Mass deportation would cost U.S. economy billions, experts say
Barrington Salmon | 3/22/2017, 10:21 p.m.
Immigration and labor experts say that mass deportation would cost the federal government nearly $900 billion in lost revenue over 10 years and would immediately reduce the nation’s gross domestic product (GDP) by 1.4 percent.
That GDP shortfall would grow by 2.6 percent, and reduce the cumulative GDP over 10 years by $4.7 trillion. Overall, the U.S. economy would lose $434.4 billion in GDP every year in losses in the construction, manufacturing, and leisure and hospitality industries, if unauthorized immigrants were forced to leave the country.
“This would cripple the economy,” said Rita Medina, the immigrant campaign manager for the Center for American Progress Action Fund (CPAF). Medina said that a state law in Alabama forced agricultural workers to leave their jobs, which had a negative effect on crop yields and the economy. “It takes a toll on communities. People are moving, because of the fear of [Immigration Customs Enforcement] and taking their children out of school. Small businesses and the housing market will be deeply affected.”
Medina continued: “It’s pretty scary. It’s also important to make sure that we’re not causing panic.”
Medina said that the updated 287(g) program in President Trump’s memo on undocumented immigration, which deputizes state and local law enforcement officers to act as ICE agents, is basically like the original program on steroids.
“With some of the policies, you can’t say are they’re unconstitutional, because they’ve been in place for a while,” Medina explained. “I’m sure there are those in legal circles who are looking at options and ways to counter administration policy.”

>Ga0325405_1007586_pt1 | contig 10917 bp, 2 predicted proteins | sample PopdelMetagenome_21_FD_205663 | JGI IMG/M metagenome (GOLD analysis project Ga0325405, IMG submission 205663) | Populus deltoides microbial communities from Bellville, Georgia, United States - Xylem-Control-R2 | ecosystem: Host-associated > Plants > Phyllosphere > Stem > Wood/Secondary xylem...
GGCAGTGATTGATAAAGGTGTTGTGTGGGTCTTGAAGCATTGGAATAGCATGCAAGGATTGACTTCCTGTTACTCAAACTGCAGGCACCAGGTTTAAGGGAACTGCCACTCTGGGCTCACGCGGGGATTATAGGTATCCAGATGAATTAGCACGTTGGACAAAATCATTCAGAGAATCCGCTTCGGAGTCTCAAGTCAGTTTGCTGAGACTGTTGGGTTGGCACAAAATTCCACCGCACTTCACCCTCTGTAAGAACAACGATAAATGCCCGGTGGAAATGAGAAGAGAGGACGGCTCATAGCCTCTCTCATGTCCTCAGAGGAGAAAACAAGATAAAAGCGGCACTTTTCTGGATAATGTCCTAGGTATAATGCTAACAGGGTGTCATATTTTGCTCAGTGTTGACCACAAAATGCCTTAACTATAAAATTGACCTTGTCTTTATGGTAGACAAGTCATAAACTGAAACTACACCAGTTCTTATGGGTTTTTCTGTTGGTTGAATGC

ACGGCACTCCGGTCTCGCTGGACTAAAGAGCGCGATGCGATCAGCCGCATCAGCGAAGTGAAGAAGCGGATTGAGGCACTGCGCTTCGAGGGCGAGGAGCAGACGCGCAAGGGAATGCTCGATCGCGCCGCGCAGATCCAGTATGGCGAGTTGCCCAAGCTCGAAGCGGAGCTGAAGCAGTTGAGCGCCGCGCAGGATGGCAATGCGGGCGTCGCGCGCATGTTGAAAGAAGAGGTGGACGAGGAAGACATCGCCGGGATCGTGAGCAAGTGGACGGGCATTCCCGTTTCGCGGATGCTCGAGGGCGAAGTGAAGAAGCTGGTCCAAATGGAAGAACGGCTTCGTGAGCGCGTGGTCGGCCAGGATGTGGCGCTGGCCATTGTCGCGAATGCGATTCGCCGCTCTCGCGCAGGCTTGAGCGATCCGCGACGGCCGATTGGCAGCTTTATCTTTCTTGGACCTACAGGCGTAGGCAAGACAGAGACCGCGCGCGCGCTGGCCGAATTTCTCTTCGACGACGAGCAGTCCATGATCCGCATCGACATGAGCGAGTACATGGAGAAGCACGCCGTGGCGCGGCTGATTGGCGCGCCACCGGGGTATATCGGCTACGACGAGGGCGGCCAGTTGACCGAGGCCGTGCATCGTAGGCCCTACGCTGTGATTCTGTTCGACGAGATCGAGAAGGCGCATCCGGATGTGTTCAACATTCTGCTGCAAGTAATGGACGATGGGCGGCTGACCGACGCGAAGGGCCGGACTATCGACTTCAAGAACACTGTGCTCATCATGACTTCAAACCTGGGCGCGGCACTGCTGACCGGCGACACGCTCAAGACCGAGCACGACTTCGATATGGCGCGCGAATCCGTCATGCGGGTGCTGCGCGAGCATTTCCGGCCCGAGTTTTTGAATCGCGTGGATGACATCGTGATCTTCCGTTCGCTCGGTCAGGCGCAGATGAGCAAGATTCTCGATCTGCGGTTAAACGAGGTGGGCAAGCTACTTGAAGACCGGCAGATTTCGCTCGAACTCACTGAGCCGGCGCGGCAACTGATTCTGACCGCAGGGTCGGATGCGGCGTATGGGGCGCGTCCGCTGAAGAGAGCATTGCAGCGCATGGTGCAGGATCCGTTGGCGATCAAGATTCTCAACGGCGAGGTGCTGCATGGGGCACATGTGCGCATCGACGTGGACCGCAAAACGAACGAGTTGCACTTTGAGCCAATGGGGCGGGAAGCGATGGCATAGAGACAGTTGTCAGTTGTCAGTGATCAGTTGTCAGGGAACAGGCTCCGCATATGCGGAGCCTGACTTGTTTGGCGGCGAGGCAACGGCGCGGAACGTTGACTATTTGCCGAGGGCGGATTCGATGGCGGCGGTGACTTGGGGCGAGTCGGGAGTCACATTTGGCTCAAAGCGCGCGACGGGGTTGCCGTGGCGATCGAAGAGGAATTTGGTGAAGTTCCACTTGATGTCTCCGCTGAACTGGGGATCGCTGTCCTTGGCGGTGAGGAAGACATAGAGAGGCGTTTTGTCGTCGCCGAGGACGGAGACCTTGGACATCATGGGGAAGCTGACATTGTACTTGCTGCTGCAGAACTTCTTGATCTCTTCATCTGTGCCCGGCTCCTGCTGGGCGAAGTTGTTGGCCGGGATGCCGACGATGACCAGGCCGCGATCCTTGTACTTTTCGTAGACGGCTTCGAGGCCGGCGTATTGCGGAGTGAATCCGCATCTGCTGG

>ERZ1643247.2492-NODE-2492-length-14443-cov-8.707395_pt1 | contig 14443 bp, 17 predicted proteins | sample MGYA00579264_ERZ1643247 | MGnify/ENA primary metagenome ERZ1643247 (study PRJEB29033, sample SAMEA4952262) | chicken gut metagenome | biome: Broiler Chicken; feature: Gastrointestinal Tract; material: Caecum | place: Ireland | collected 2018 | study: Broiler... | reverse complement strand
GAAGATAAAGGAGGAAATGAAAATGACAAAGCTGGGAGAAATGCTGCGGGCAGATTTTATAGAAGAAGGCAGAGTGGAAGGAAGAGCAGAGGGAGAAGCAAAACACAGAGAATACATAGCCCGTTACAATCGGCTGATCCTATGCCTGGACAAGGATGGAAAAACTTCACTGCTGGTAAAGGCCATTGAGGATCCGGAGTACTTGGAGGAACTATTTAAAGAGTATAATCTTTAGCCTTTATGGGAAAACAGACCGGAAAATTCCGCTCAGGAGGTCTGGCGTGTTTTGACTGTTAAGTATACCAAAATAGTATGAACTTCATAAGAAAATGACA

According to the National Restaurant Association and Restaurants Opportunities Centers United, estimated 1 in 4 restaurant workers is foreign-born. Immigrants comprise a significant majority of farm workers and many of them are undocumented.
During protests over President Donald Trump’s immigration policies, hundreds of immigrants and their families marched to the White House, instead of going to work, shutting down more than 100 area restaurants in the Washington, D.C. metro area, to show what a day without immigrants in the workforce would look like. Demonstrations took place in cities around the country. In the district, protestors sought assurances from city officials that they would refuse requests from ICE to arrest and hold undocumented immigrants, demanded a halt to unchecked police violence committed against immigrants and asked for a fund to pay for a sanctuary program in the district.
For Andy Shallal, owner of Busboys and Poets, standing in solidarity with the protesters was a no-brainer. He closed his six locations, gave his employees a paid day off and also gave them the option of coming into the restaurants to partake in other activities on that day.
“As an immigrant myself, I have to speak up,” he said. “Staying on the sidelines in these times is no longer an option. We need true immigration reform that considers the human aspect of immigration— not just building walls, hiring agents, and expanding prisons.”
Shallal, a first-generation Iraqi-American who is married to an Iranian immigrant, said that his restaurants serve about 4,000 to 5,000 people every day.